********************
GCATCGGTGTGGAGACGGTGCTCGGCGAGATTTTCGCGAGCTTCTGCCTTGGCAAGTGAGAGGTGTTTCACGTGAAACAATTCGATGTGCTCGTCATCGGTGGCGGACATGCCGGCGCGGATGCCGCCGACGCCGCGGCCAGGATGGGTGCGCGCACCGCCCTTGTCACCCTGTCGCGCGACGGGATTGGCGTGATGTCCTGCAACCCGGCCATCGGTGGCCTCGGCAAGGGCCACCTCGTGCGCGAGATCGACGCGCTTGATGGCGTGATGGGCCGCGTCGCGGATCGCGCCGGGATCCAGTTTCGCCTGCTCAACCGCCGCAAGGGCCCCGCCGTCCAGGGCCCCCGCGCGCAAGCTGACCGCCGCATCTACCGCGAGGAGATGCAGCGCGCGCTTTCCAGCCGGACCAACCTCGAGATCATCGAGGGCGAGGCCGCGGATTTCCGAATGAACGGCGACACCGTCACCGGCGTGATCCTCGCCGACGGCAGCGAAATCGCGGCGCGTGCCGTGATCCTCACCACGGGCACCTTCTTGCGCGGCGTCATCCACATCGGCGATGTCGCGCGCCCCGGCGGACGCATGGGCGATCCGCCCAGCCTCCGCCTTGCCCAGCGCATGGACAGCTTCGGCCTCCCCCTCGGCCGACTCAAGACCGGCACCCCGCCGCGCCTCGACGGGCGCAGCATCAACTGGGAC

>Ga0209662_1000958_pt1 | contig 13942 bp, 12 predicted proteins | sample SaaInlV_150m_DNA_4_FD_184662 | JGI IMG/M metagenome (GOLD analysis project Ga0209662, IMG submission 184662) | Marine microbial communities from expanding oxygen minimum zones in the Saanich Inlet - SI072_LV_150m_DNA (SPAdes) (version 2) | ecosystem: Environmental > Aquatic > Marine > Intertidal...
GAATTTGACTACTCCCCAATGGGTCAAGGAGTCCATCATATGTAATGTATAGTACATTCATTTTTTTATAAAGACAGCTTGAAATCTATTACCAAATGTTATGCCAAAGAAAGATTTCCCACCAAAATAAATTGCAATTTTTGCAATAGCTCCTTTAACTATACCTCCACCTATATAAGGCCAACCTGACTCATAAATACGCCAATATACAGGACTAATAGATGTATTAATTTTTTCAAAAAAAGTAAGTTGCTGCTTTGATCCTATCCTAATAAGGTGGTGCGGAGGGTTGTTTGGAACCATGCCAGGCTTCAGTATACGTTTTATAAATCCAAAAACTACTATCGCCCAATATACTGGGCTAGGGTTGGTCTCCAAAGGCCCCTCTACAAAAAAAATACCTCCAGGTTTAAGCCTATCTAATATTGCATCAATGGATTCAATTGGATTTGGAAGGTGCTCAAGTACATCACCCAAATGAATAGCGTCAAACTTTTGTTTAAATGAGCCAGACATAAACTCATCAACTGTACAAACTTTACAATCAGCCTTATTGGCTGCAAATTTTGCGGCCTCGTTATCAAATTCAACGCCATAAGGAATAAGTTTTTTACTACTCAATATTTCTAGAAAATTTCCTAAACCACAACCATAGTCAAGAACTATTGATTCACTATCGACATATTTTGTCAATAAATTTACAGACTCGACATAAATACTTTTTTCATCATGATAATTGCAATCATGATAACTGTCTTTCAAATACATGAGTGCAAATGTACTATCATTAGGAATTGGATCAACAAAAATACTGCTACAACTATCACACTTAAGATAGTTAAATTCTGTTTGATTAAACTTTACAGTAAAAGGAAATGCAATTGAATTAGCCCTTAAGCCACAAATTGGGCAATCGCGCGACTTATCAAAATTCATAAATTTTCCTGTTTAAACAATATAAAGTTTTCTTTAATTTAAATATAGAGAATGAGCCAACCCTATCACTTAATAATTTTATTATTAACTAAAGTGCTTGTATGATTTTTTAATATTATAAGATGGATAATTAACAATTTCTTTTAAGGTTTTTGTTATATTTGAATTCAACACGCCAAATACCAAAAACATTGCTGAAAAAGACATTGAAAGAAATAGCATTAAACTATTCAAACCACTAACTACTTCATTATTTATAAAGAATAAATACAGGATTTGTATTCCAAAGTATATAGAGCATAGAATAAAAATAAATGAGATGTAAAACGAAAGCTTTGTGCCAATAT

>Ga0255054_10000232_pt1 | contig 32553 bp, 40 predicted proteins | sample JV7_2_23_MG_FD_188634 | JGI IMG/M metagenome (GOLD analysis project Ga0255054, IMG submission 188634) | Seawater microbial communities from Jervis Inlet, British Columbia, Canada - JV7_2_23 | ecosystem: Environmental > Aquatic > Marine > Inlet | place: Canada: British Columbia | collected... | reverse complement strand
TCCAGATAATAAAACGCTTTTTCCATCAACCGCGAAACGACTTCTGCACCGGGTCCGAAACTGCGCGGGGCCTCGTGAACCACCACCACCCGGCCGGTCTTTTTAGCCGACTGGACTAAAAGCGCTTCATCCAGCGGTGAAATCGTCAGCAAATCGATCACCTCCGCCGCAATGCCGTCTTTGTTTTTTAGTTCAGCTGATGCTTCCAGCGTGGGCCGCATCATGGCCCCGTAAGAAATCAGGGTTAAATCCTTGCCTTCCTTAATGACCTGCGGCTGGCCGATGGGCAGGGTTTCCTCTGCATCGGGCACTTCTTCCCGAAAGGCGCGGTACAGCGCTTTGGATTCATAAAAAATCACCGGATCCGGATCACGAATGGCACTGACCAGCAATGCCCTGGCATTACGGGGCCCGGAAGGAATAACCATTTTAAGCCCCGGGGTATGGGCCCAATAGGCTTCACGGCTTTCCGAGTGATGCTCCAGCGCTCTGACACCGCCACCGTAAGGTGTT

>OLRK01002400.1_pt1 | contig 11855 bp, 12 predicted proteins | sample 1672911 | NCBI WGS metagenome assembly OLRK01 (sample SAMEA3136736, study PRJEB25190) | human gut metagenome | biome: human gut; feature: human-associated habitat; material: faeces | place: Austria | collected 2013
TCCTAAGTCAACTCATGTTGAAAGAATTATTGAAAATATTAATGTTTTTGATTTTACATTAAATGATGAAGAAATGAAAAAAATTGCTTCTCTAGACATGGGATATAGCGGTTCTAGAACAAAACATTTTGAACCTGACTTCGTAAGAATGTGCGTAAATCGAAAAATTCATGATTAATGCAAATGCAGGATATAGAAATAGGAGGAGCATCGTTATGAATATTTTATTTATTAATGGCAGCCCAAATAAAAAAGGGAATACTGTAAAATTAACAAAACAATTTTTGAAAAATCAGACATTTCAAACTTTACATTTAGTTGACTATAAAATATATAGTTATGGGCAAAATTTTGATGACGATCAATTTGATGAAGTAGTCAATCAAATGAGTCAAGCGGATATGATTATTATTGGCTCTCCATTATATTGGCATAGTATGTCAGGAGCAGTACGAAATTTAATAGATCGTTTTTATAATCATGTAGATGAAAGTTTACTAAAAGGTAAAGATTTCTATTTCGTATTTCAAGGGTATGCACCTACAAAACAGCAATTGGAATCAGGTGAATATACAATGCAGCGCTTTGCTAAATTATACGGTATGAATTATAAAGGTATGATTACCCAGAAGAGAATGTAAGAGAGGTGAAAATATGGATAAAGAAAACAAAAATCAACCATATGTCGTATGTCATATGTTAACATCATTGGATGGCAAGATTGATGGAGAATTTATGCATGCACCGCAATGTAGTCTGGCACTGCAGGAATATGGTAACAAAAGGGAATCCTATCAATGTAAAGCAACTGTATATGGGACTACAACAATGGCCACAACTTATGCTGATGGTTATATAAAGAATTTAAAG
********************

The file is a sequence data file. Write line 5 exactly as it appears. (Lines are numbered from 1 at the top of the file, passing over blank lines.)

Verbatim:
TCCAGATAATAAAACGCTTTTTCCATCAACCGCGAAACGACTTCTGCACCGGGTCCGAAACTGCGCGGGGCCTCGTGAACCACCACCACCCGGCCGGTCTTTTTAGCCGACTGGACTAAAAGCGCTTCATCCAGCGGTGAAATCGTCAGCAAATCGATCACCTCCGCCGCAATGCCGTCTTTGTTTTTTAGTTCAGCTGATGCTTCCAGCGTGGGCCGCATCATGGCCCCGTAAGAAATCAGGGTTAAATCCTTGCCTTCCTTAATGACCTGCGGCTGGCCGATGGGCAGGGTTTCCTCTGCATCGGGCACTTCTTCCCGAAAGGCGCGGTACAGCGCTTTGGATTCATAAAAAATCACCGGATCCGGATCACGAATGGCACTGACCAGCAATGCCCTGGCATTACGGGGCCCGGAAGGAATAACCATTTTAAGCCCCGGGGTATGGGCCCAATAGGCTTCACGGCTTTCCGAGTGATGCTCCAGCGCTCTGACACCGCCACCGTAAGGTGTT